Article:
Discounters and warehouse clubs had strong, better-than-expected sales in May as consumers seemed to spend federal rebate checks on basics and ever more people tried to stretch their dollars. "The rebate checks were going to be a wild card this month, but it certainly looks like they kicked in," Ken Perkins, president of Retail Metrics, told the New York Times.
Retail Metrics estimated that sales at U.S. retailers' stores open at least a year rose 2.8% in May, twice what was expected, according to the Wall Street Journal.
Sales at Wal-Mart stores open at least a year rose 3.9%; Sam's Club was up 3.6%; Costco rose 5%; and BJ's Wholesale Club was up 6.8%.
By contrast, department stores and clothing stores were off. Same-store sales at Saks fell 8.7%, Penney was down 4.4% Kohl's was off 7.2%, the Gap fell 14%.
The AP polled booksellers about books by and about Senator Barack Obama. Early returns:
- Political books will be big again this election cycle. "We anticipate strong customer interest in titles regarding the issues, candidates and election process," Bob Wietrak, v-p of merchandising at Barnes & Noble, said.
- Because Obama is such a good storyteller, books by him may continue to outsell books about him. As Carla Cohen, co-owner of Politics & Prose, Washington, D.C., put it, "He tells his own story so eloquently I can't imagine a book about him selling so well."
- Still, as Priscilla Painton, editor-in-chief of Simon & Schuster, said, "There are two reasons why more Obama books might get traction: First, there's a market for a professional journalist telling the story drawing on all kinds of sources, not just Obama's version. But you also have to remember that lots of folks are only now waking up to the idea that he could be president, and so there's a second wave of buyers out there ready to read about him."
The Concord Monitor offers a heartfelt tribute to Jim Mitchell, the co-owner of MainStreet BookEnds, Warner, N.H., who died suddenly two days ago.
Richard and Marlene Garrison, owners of the Dragon's
Horde, Danville, Ill., will reopen their bookstore at a new location
with a new name just 10 weeks after the business was destroyed by fire.
reported that the shop, formerly called Danville Book World, "will open
on Monday, just down the block from the site of the former store."
have really missed the people," Richard said. "I hope to fill up the
shelves of the store quickly, but I am really looking forward to the
return of my regular customers. . . . I was contacted by a lot of
people who told me the store fills a need in the community."
Amazon Bookstore Cooperative, Minneapolis, Minn., which had been looking for a buyer since last winter (Shelf Awareness, February 13, 2008), "will close its doors at the end of the month, after nearly 38 years in business," according to MinnPost.com.
very difficult for an independent bookstore to stay open today," said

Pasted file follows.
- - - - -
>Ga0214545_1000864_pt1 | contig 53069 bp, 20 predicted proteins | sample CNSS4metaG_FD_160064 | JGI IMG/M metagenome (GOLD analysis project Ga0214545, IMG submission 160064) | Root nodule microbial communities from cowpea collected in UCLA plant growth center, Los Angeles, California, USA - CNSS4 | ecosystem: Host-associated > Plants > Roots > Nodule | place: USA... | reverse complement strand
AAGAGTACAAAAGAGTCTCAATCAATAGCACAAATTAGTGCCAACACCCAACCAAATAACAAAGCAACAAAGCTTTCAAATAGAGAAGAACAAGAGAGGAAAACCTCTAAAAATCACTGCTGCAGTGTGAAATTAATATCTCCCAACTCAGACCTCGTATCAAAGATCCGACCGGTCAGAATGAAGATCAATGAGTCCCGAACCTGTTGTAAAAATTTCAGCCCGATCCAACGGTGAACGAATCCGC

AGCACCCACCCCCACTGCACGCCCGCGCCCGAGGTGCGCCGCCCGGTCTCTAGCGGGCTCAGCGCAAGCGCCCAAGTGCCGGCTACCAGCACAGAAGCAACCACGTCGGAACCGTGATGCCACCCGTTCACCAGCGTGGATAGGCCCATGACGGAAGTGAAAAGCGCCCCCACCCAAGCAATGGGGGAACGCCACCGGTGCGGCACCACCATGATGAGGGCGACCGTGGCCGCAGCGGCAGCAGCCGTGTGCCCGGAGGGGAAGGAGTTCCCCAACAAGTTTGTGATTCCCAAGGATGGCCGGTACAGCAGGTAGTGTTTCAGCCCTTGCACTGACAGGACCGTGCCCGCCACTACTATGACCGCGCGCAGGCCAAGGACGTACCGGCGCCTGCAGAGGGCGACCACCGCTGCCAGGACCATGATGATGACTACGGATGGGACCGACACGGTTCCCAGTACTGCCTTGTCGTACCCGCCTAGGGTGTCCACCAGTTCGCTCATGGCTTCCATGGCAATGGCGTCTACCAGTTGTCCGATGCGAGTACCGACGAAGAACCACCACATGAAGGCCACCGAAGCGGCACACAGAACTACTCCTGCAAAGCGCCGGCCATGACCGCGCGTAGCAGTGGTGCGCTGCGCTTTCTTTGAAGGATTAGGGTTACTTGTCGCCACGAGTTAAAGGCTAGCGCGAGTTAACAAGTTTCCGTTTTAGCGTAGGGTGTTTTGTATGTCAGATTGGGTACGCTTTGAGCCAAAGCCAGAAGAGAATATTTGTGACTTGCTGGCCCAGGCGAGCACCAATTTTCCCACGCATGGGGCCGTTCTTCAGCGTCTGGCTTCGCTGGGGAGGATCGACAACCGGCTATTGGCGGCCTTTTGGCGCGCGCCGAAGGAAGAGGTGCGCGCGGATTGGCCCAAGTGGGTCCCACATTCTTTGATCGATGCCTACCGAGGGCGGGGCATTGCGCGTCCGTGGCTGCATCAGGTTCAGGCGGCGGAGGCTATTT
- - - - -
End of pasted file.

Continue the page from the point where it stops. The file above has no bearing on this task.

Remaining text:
Barb Wieser, the staff-owned cooperative's most senior employee.
"Between the Internet and the onslaught of the chains, and now the
worsening economy, it's just too hard. There are no large independents
in the Twin Cities."
The Martha's Vineyard Times
offered a compelling memorial for Sun Porch Books, Oak Bluffs, Mass.,
mourning "the loss of yet another independent bookstore . . . it is the
most wonderful thing to be advised, to have one's tastes recognized and
provided for. . . . The good news is that, having no big-box book
emporium here, we are indeed fortunate to have two other independent
bookstores close at hand, and we must treasure them. We can't depend
upon the traveler stopping in to browse to keep them afloat. We must
buy local. Buy your books where you live."
Gotcha! Police arrested the man who allegedly stole nearly $1,000 from Empire Books, Huntington, W.Va. Monday afternoon (Shelf Awareness, June 5, 2008). WSAZ-TV
reported that "34-year old Shannon Lee Johnson of Catlettsburg, Ky.,
has been charged with robbery, and breaking & entering."
Comedian Adam Sandler answered USA Today
readers' questions, including this one from Donna Meaux, Rayne, La.:
"Do you have a book recommendation for my book club?" Sandler's answer?
"QB VII by Leon Uris, or any of the MadLibs collection."
Barnes & Noble is celebrating the fifth anniversary of its B&N Classics series--300 titles and total sales of more than 10 million--with two promotions through July 7. A "buy two, get one free" offer is available both in B&N stores and at B&N.com. In addition, B&N.com is offering three library collections at a discount: the B&N Classics Library, a 200-volume set, is going for $869.95, and the Great Novels and Tales of Adventure series, six and eight books respectively, are available for $29.95.
Congratulations to the Booksmith, San Francisco, Calif., which just won the "Best Author Appearances" category from SF Weekly in its annual "Best of the Bay" issue.